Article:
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The album's recording sessions took place in January 1995 and February 1995 at Bad Animals Studio in Seattle, Washington. The album was produced by Brendan O'Brien, who had previously worked on Pearl Jam's 1993 album, Vs., and 1994 album,Vitalogy.
Neil Young joined Pearl Jam in the studio in Seattle in January 1995, eleven days after performing with the band at an abortion-rights benefit in Washington, D.C. The album was recorded in four days' studio time (January 26, January 27, February 7, and February 10). Young took the approach of recording the songs live in the studio. Young brought "Song X", "Act of Love", and five other songs into the studio to record for the first session in January. For the second session in February, he brought in two more songs. Young also wrote two new songs during the February recording sessions, and one song from the January sessions was re-recorded. Young said that all of the songs, with the exception of "Song X" and "Act of Love", were written in the four-day time period in which the album was recorded.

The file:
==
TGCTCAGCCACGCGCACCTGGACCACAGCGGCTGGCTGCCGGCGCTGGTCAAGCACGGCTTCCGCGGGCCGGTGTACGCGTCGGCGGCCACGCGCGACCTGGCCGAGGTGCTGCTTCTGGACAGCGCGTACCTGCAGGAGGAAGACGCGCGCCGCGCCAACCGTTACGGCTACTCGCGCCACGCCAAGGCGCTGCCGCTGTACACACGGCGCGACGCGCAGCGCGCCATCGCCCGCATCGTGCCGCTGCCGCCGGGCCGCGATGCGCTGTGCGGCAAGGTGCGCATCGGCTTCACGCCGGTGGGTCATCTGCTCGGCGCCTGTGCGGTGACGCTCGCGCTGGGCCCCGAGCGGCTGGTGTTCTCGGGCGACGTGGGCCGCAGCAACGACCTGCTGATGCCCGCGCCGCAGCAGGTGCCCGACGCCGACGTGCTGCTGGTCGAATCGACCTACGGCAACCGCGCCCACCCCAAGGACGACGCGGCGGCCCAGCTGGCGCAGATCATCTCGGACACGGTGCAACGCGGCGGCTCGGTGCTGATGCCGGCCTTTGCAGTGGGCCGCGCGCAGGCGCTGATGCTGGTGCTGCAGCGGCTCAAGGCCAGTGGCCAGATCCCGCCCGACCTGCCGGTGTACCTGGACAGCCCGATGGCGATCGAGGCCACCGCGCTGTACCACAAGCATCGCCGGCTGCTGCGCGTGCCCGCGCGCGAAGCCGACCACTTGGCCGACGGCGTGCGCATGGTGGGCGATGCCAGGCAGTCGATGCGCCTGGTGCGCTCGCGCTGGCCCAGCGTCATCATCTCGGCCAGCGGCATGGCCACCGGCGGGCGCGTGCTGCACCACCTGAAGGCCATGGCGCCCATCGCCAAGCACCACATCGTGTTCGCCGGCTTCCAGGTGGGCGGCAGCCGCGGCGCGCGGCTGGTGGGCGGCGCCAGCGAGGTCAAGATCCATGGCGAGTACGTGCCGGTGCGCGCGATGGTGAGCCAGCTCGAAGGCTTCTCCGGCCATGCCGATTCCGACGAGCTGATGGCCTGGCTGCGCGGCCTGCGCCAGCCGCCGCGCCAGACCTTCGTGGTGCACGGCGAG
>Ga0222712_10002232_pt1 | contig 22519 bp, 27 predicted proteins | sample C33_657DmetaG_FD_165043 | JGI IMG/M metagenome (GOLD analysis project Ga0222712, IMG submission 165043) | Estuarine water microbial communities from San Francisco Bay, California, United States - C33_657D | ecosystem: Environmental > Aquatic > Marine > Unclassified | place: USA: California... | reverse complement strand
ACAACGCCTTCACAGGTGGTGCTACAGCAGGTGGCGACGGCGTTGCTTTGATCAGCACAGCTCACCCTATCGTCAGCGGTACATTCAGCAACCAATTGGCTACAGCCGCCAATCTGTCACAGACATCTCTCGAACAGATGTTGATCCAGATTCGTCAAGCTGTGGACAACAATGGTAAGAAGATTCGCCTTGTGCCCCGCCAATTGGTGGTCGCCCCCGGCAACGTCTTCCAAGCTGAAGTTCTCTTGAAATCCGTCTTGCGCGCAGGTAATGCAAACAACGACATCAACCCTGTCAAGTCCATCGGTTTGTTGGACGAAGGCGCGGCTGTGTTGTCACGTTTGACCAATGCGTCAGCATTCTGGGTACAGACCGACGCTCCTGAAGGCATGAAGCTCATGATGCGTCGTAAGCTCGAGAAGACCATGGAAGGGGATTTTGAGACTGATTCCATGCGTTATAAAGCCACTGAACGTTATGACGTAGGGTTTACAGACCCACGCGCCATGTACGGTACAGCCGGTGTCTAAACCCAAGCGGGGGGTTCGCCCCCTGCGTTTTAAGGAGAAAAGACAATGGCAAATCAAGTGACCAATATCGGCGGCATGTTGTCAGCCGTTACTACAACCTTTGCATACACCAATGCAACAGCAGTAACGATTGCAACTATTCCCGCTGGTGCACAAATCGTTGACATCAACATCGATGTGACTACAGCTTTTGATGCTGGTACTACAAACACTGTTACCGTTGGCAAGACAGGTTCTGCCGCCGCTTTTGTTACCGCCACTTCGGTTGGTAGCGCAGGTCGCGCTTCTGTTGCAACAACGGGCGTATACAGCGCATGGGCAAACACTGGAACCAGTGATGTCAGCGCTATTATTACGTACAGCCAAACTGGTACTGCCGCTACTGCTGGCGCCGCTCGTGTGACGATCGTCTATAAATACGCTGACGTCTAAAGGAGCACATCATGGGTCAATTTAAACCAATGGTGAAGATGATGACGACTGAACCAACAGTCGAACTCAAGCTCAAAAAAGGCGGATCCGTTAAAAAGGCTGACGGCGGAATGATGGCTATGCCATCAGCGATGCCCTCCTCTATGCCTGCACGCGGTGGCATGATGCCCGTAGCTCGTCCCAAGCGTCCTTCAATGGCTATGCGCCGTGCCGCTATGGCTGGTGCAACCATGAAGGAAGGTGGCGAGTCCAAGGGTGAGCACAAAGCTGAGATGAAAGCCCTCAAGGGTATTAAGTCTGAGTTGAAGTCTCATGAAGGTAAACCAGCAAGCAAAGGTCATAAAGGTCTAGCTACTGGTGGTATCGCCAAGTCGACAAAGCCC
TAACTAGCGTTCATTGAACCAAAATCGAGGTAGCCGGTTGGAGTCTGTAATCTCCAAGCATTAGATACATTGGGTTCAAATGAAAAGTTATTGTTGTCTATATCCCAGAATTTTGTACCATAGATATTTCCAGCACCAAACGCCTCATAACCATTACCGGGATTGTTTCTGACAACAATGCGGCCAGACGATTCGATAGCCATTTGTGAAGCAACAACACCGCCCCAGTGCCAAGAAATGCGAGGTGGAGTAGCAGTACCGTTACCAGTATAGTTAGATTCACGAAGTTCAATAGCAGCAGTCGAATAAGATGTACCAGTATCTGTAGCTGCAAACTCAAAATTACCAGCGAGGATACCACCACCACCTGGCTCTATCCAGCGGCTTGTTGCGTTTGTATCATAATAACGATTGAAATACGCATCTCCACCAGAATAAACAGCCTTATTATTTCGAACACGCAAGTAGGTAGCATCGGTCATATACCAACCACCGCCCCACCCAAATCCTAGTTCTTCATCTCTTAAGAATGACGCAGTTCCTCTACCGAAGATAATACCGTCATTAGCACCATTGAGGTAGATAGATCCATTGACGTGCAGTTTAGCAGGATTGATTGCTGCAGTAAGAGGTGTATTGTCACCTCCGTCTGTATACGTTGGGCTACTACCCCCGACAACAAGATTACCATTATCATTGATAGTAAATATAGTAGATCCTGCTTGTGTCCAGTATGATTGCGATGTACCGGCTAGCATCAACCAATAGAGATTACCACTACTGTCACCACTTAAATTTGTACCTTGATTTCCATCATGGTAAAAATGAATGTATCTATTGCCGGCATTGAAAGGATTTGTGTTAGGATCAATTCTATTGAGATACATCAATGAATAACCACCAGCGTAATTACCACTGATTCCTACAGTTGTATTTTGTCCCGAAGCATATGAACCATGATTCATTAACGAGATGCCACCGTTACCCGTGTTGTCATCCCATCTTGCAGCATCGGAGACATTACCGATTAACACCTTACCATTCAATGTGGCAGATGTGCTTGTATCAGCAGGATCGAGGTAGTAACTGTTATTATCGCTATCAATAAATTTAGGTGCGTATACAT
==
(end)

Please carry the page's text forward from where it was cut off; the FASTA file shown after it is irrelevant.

Young said he traveled to Seattle to record the record for a "challenge." He said, "Recording Mirror Ball was like audio vÃ©ritÃ©, just a snapshot of what's happening. Sometimes I didn't know who was playing. I was just conscious of this big smouldering mass of sound." Young called Pearl Jam drummer Jack Irons "unbelievable." He stated that he "played his ass off on every take at every session," and added, "I can't say enough good things about him." Pearl Jam vocalist Eddie Vedder was not around much for the recording sessions. Vedder explained that he was "in the midst of a pretty intense stalker problem," adding that "leaving the house wasn't the easiest thing to do." Vedder would refer to the issue in the song "Lukin" from Pearl Jam's 1996 album, No Code. Pearl Jam guitaristStone Gossard said that Mirror Ball "came at a time when we needed it, that Neil thought we were a band that would be good to make a record with. He probably felt sorry for us. He made it all right for us to be who we were. He's not taking his career so seriously that he can't take chances. Suddenly, our band seemed too serious."